Prison Reform Work

Prison facilities and wages – Prison Labor Reform as COVID 19 highlights these needs
https://www.brennancenter.org/our-work/analysis-opinion/covid-19-highlights-need-prison-labor-reform
I. Ethical Problem:
Need a captive labor force to manufacture PPE for healthcare workers and frontline responders. US and their practices of paying next-to-nothing for incarcerated labor alongside no labor protections laws makes these practices comparable to modern-day slavery.
• Missouri Prisoners: $0.30 to $0.71 an hour to produce PPE and hand sanitizer (https://wgem.com/2020/03/31/missouri-governor-provides-updates-on-covid-19-response/)
• Louisiana Prisoners: $0.40 for hand sanitizer and cloth masks (https://www.theadvocate.com/baton_rouge/news/coronavirus/article_98081a40-74ea-11ea-b367-2774f5090b74.html)
• Arkansas Prisoners: $0.00 Compensation for masks, healthcare supplies, medical (https://www.eldoradonews.com/news/2020/apr/02/state-prisoners-manufacturing-masks/)
• California Prisoners: $0.35 for healthcare supplies ((https://theintercept.com/2016/12/28/california-blames-incarcerated-workers-for-unsafe-conditions-and-amputations/‘ target=”_blank”>https://theintercept.com/2016/12/28/california-blames-incarcerated-workers-for-unsafe-conditions-and-amputations/ Paragraph 4)
• Certain States, such as Alabama, Arkansas, Florida, Georgia, and Texas, do not pay wages for medical supplies.
(https://www.usnews.com/news/best-states/articles/2020-04-21/states-are-putting-prisoners-to-work-manufacturing-coronavirus-supplies)
• New York Prisoners: $0.16 for hand sanitizer
(https://www.businessinsider.com/coronavirus-prison-labor-hand-sanitizer-masks-2020-4)

II. Analysis:
• Labor Standards
o Prisoners are not protected by Fair Labor Standards Act (FLSA)
David W. Harker Case
 Under the 29 U.S.C. § 201 act, it has several statements under legislation stating “standard of living necessary for health, efficiency, and general well-being of workers.” (https://casetext.com/case/harker-v-state-use-industries‘ target=”_blank”>https://casetext.com/case/harker-v-state-use-industries‘ target=”_blank”>https://casetext.com/case/harker-v-state-use-industries‘ target=”_blank”>https://casetext.com/case/harker-v-state-use-industries – Section II)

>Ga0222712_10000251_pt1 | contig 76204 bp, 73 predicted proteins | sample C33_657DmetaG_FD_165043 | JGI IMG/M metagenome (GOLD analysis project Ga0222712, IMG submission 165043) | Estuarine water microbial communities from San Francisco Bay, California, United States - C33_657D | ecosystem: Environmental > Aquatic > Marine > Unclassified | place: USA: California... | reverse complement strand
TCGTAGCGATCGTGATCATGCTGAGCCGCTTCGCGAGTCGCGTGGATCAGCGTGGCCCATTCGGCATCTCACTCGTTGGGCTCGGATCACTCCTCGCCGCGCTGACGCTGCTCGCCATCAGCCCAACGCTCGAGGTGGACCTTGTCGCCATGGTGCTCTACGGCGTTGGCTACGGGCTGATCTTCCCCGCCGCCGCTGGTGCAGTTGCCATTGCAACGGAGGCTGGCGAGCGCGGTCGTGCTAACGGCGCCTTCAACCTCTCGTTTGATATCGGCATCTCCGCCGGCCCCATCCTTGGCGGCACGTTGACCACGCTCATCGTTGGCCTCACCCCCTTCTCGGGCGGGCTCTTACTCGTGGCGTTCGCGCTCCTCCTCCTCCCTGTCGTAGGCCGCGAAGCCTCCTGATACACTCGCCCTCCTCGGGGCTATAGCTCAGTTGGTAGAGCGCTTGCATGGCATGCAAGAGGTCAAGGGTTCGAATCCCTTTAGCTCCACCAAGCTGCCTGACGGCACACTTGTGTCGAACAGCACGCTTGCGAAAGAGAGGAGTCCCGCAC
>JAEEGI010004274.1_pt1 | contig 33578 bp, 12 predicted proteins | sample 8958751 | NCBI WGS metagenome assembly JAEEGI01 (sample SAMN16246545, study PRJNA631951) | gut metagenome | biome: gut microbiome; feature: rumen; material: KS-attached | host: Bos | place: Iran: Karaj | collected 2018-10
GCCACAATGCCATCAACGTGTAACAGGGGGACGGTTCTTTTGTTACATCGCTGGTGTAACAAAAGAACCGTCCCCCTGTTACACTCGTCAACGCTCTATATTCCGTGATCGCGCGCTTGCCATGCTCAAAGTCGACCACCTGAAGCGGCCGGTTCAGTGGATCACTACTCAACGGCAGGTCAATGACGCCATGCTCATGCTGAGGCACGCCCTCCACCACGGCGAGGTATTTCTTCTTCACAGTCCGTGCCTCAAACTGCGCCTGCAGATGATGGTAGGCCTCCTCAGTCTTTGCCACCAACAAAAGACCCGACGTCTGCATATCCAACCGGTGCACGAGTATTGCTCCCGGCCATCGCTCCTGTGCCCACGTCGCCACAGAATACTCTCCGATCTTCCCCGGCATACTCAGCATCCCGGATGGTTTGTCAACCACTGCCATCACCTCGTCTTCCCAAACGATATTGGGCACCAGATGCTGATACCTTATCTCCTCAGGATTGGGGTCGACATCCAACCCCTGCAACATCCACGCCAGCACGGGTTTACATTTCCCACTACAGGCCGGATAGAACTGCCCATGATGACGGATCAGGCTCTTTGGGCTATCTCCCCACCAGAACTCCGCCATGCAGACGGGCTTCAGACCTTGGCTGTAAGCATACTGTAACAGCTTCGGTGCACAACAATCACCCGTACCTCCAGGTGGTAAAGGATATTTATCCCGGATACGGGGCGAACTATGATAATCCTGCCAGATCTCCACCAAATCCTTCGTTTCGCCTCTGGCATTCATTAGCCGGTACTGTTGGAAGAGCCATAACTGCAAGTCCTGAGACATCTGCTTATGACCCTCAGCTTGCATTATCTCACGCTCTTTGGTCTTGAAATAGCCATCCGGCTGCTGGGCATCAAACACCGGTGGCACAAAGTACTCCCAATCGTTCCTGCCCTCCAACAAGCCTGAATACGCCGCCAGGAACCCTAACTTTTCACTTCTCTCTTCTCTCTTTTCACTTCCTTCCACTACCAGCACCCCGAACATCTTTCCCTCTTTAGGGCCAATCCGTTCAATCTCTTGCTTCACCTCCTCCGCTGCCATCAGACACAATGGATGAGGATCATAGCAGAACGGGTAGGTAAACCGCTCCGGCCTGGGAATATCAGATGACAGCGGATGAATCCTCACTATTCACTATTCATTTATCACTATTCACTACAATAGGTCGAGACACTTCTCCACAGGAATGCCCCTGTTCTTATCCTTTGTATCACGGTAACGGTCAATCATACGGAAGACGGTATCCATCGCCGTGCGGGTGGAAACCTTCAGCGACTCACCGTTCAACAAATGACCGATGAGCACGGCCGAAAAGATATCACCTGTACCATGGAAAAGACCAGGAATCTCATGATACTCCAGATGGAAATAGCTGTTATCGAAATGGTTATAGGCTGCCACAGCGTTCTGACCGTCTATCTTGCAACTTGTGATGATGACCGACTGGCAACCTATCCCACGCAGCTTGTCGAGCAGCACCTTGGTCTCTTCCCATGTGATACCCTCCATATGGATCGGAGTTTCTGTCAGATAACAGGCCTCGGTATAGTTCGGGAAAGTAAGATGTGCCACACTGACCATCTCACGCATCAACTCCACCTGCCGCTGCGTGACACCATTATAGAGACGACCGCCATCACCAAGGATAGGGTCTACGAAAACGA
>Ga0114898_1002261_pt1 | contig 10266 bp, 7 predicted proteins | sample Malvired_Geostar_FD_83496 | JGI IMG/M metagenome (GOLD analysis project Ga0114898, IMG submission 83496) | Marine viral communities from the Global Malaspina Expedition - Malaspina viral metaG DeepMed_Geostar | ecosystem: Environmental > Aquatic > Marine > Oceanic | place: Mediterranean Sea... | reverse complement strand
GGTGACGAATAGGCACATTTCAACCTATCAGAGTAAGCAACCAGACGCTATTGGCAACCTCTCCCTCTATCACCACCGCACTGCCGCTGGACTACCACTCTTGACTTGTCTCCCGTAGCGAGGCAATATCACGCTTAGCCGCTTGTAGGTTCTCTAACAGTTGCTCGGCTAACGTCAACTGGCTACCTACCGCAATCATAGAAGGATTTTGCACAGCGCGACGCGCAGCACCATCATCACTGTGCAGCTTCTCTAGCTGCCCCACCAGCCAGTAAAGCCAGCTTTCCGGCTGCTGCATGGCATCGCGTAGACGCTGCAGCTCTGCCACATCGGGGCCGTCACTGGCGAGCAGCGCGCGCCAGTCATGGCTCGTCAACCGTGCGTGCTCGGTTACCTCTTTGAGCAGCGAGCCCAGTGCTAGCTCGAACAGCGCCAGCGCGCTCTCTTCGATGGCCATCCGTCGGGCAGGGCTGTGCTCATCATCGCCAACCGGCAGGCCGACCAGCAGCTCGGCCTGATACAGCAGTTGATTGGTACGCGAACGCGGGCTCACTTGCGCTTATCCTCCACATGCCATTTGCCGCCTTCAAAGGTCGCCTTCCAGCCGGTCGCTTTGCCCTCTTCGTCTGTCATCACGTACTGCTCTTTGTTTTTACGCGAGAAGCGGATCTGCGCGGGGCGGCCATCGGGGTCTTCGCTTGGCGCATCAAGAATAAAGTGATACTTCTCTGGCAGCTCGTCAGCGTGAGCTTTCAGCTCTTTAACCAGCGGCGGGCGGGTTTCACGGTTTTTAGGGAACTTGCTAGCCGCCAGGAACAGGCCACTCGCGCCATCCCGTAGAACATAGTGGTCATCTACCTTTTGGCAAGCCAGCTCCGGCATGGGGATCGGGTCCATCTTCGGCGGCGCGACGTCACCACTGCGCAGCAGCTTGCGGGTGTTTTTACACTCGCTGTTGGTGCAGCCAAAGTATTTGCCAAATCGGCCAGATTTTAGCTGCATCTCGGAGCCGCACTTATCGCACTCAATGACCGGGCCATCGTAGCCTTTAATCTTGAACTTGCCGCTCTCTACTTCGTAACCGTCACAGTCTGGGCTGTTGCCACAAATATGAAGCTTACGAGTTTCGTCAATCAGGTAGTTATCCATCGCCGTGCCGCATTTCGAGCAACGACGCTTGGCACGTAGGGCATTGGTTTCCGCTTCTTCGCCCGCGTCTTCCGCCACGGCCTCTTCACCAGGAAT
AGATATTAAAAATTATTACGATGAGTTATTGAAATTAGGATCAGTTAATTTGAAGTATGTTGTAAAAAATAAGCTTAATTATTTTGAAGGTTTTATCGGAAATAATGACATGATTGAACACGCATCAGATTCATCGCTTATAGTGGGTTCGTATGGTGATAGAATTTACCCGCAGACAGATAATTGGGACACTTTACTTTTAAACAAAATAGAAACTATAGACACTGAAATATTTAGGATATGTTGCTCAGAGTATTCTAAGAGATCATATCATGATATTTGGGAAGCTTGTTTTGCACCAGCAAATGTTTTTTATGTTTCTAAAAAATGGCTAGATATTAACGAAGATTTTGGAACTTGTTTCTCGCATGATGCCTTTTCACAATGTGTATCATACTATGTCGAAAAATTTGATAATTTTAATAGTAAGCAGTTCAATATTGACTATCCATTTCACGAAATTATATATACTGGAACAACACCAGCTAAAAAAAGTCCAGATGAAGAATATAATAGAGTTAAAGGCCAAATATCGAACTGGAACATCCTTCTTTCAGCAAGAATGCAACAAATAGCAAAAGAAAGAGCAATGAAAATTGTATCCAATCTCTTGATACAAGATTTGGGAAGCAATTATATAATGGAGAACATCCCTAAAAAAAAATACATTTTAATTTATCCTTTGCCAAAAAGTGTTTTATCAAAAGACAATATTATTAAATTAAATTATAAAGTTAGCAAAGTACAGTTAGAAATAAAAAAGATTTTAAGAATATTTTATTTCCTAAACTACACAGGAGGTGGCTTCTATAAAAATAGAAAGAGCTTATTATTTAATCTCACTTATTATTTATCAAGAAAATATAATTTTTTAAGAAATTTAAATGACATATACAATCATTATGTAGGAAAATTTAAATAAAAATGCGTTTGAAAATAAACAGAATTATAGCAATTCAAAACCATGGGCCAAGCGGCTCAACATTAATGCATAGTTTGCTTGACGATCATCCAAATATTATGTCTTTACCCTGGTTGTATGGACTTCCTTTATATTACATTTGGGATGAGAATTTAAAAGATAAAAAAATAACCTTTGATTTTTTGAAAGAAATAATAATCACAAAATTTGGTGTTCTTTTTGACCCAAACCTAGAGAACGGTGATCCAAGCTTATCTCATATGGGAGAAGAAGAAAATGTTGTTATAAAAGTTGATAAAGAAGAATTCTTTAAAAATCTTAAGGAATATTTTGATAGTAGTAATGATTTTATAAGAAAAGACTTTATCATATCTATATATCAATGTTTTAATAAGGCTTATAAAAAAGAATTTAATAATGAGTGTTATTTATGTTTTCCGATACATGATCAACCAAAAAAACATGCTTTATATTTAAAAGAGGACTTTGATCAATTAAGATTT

 Even further, shouldn’t the act be applied due to prevention of unfair competition in commerce? No. Because it presupposes that inmates in SUI-type programs should be considered employees for FSLA purposes in the first place (https://casetext.com/case/harker-v-state-use-industries – Section II)

o 13th Amendment of the United States Constitution
 The Amendment ratified in 1865. It made slavery and involuntary servitude unconstitutional in the United States “except as punishment for crime.”
o Rebuttals
 Reasoning: work was preformed, “as a means for rehabilitation and job training” (https://casetext.com/case/harker-v-state-use-industries – section I)
 Forcing states to pay minimum wage to every inmate involved in an SUI-type program would dramatically escalate costs and could well force correctional systems to curtail or terminate these programs altogether (https://casetext.com/case/harker-v-state-use-industries – section IV)
 PIECP (Prison Industry Enhancement Certification Program) was created by Congress in 1979 and aimed to place inmates in a realistic work environment and pay them the prevailing local wage for similar work (https://www.ncjrs.gov/pdffiles1/bja/203483.pdf).
 Reasoning: They will end up doing the same work as what they did in prison.
(https://confluence.gallatin.nyu.edu/context/interdisciplinary-seminar/prison-labor-in-the-united-states)

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